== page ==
Have you ever observed embossed markings and numbers at the bottom of plastic containers or bottle caps? These plastic recycling codes give information about the type of plastic and whether it can be recycled. Understanding these codes is essential for responsible recycling practices that minimize the ecological footprint of plastic products.
Plastic Recycling Codes
The recycling symbols chart provides information about the type of plastic used in their production.
The plastic recycling codes and numbers, encapsulated within a triangular symbol known as the resin identification code, offer valuable information about the composition of plastic products.
Recycling facilities use the codes to sort plastics efficiently during the recycling process. Different types of plastics require specific processing methods, and the codes aid in separating them appropriately. Some curbside bins accept plastic trash based on this numbering.
Plastic Recycling Symbols Chart
Here is a table with plastic recycling numbers 1-7 chart with examples and recyclability.
Now, let’s go through the recycling numbers 1-7 chart in detail.
Code 1: PET/PETE for Polyethylene Terephthalate
Examples: beverage bottles, water bottles, food containers, personal care products, and liquid dispensers.
Recycled into: new bottles and containers; and polyester fibers for textiles.
Code 2: HDPE is High-Density Polyethylene
Examples: Water and gas pipes, heavy-duty trash bags, milk jugs, detergent bottles, and grocery bags.
Recycled into: Plastic lumber used for furniture, automotive parts such as fuel tanks and bumpers, bins, and buckets.
Code 3: PVC is Polyvinyl Chlorine
Examples: Plumbing pipes, cables wires, bubble wrap, playmats, children’s toys, table cloths, and vinyl flooring.
Recycled into: This material is tough to recycle, but there are very rare recycling processes that make garden hoses and traffic cones.
Code 4: LDPE is known as Low-Density Polyethylene
Examples: Plastic wrap, stretch film, squeezable toys, caps, and bottles, and carrier bags.
Recycled into: It is low-quality plastic that is not worthy of recycling but can be made into bin liners and packaging films.
Code 5: PP is called Polypropylene
Examples: Medical products (syringes, vials), margarine tubs, woven bags, battery cases, storage bins, and kitchenware.
Recycled into: This kind of plastic is very difficult to recycle and an expensive process.
Code 6: PS is Polystyrene (Soli & Foam)
Examples: Styrofoam cups, plastic plates and bowls, takeout containers, transparent cases for CDs and DVDs, egg cartons, meat and poultry trays.
Recycled into: It is rarely recycled because it’s not cost-effective.
Code 7: Other Types of Plastics
It includes Polylactic Acid (PLA), Acrylonitrile Butadiene (AB), Bisphenol A (BPA), acrylic, nylon and polycarbonate.
Examples: Sports equipment, baby milk bottles, CD, DVDs, eye lens, automotive parts, roofing sheets, oxygenators, dialysis machines, and bulletproof glass.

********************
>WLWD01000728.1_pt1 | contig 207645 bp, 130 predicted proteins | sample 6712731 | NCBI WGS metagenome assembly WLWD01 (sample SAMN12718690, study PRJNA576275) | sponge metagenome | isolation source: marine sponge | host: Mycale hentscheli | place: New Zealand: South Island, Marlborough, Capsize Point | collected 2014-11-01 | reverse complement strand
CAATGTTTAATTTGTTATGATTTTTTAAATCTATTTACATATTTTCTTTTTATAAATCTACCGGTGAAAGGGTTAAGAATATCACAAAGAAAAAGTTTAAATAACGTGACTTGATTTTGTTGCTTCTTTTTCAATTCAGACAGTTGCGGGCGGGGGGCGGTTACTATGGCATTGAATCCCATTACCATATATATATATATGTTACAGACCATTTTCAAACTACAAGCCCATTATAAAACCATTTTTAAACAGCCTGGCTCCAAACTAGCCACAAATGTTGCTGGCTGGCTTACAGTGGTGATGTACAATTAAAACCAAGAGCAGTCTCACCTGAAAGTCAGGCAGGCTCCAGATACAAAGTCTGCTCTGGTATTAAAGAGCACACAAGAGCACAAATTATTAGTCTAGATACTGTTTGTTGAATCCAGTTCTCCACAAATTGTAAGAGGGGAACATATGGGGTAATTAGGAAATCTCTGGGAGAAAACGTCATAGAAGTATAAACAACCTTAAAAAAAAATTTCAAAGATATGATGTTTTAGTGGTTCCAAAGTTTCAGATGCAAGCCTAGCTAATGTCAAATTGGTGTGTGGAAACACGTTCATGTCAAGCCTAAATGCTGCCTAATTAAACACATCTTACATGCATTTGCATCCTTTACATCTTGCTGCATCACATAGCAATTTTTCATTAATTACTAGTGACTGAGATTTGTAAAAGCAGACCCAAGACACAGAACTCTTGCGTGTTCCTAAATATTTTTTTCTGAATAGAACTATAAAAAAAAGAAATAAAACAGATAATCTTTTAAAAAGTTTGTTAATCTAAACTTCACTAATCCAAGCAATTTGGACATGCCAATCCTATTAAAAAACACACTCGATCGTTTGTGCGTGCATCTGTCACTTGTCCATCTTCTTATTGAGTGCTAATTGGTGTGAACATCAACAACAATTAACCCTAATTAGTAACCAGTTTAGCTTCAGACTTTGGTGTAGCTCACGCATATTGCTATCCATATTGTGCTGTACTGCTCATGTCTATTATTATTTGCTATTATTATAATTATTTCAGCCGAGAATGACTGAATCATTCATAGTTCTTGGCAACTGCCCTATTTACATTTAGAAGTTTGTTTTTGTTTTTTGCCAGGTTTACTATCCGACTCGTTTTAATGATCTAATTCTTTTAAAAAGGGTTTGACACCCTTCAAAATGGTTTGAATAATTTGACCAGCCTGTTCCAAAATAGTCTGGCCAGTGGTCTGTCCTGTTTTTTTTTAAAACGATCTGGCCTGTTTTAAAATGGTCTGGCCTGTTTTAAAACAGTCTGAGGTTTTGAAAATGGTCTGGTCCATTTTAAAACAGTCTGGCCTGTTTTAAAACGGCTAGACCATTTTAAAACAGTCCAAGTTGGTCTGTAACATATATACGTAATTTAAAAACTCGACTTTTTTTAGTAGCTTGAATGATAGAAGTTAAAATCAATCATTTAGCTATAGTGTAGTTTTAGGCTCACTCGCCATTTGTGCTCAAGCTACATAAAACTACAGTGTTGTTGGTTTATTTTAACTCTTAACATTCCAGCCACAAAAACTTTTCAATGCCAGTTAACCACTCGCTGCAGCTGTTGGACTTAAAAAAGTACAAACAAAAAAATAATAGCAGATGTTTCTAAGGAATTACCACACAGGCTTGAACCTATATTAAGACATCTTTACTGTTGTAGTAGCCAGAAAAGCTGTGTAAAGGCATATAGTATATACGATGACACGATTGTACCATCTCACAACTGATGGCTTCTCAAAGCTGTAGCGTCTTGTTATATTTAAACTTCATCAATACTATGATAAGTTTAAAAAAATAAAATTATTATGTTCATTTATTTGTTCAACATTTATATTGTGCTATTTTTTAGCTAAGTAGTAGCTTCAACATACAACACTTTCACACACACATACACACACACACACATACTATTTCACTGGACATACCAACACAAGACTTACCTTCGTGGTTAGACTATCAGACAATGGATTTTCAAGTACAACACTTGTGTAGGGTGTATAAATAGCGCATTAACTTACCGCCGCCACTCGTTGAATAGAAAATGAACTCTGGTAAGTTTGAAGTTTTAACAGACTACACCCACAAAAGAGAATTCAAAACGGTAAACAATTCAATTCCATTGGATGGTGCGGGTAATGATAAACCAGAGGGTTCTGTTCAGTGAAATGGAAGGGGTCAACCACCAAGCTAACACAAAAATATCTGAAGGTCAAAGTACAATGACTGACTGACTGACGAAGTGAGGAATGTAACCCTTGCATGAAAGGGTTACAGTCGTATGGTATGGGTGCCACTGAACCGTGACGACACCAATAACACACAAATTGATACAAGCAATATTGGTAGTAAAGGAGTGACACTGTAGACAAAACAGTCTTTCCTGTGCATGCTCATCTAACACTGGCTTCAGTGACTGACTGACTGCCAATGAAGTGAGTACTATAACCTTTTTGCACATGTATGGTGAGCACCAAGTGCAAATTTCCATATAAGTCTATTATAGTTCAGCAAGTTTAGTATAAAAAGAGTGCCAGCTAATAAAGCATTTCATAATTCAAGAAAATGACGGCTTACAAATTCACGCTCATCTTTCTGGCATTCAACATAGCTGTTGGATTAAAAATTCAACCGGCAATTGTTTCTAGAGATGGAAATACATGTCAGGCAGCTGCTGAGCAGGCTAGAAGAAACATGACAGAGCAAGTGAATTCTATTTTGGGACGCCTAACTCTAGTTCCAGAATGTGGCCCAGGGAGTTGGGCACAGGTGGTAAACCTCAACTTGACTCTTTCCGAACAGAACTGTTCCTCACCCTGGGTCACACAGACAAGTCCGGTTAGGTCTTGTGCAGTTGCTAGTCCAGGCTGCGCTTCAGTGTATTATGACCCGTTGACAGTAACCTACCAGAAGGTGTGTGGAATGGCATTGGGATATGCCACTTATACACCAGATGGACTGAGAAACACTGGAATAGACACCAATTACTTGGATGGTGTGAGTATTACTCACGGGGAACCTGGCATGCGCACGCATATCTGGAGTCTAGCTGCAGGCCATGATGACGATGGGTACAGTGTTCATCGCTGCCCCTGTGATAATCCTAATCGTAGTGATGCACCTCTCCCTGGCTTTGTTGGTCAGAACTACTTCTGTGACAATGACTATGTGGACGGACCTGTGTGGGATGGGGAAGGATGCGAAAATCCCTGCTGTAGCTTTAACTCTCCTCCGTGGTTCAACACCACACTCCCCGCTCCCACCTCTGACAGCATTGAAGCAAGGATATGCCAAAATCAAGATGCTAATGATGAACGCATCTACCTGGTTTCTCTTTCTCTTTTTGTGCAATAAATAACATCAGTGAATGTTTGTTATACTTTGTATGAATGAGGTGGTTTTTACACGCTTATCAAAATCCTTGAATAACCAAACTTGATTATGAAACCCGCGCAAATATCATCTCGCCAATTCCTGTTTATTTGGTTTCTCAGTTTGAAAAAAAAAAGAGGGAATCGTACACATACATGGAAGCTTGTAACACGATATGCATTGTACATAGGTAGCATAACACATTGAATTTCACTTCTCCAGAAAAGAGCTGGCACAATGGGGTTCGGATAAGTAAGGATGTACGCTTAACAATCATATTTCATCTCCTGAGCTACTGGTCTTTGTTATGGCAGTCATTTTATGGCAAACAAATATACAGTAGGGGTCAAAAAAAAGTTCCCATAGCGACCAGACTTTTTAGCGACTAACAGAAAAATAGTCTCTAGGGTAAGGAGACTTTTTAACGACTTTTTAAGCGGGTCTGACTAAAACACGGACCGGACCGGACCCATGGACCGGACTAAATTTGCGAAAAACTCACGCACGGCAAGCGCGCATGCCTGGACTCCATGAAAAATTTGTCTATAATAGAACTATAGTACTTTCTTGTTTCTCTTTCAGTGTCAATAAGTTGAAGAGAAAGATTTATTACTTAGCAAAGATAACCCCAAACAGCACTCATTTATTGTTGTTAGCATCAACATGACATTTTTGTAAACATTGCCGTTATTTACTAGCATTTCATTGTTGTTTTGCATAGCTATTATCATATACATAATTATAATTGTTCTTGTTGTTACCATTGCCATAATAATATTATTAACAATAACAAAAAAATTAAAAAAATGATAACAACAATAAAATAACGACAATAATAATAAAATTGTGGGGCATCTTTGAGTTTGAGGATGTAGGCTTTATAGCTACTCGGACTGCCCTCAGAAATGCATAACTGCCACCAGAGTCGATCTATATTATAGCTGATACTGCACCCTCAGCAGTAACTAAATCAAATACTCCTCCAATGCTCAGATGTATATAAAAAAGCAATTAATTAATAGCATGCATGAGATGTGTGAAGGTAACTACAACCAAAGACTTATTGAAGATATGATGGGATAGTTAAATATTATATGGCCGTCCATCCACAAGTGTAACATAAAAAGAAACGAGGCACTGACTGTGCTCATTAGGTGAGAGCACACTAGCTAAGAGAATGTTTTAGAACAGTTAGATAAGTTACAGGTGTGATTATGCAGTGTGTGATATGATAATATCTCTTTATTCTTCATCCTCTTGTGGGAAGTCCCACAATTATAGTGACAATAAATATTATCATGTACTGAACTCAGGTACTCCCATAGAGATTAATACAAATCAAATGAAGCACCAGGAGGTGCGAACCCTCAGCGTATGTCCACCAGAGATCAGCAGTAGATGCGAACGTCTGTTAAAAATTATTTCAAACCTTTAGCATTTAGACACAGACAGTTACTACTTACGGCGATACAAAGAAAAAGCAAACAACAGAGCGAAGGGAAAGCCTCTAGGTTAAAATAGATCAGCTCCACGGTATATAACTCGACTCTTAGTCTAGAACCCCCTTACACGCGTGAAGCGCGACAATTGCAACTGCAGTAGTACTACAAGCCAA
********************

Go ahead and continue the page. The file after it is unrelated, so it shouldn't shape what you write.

Recycled into: Due to the use of various types of plastic, the products made from them are difficult to recycle.
Also, check out How to Recycle Plastic Properly at Home: 10 Creative Ways
Recycling Plastic Guidelines for Safety
Reducing our reliance on plastic and minimizing its use is crucial. While it may be impractical to eliminate plastic usage, plastic recycling codes provide us with a valuable tool to differentiate between recyclable and non-recyclable plastics, enabling us to make informed choices.
Plastics labeled with Codes 2, 4, and 5 are the most suitable for recycling.
Code 1 plastic is considered safe for recycling, but it can only be recycled once. Therefore, it is highly recommended to avoid using this type of plastic.
Plastics labeled with Codes 3, 6, and 7 are not suitable for standard recycling procedures and can potentially have negative impacts on both human health and the environment. It is strongly advised to refrain from using or disposing of these types of plastics.
What does the Plastic Recycling Symbol Mean?
The term universal recycling symbol also known as Mobius loop does not have a language barrier, it is a unifying symbol for the global recycling movement.
1. First arrow – It is about using less stuff to make less waste generation.
2. Second Arrow – It shows the importance of reusing products and materials more than once. It makes them last longer, and we can use fewer new resources.
3. Third Arrow – It indicates recycling, i.e. putting things in special bins to be made into new stuff. It’s a good way to keep things out of the garbage and use them again.
The arrows in the recycle symbol go in a clockwise direction on purpose. It shows that we should always try to use less, reuse what we can, and recycle to keep things going in a cycle. This is like a continuous loop showing the whole process.
Cross-Referenece: What do the numbers on plastics really mean?
The plastic recycling codes and numbers chart provide a systematic approach to identifying and recycling different types of plastics. As you are now aware of these codes, you can actively participate in responsible waste disposal practices. For more such informative content, keep exploring our website.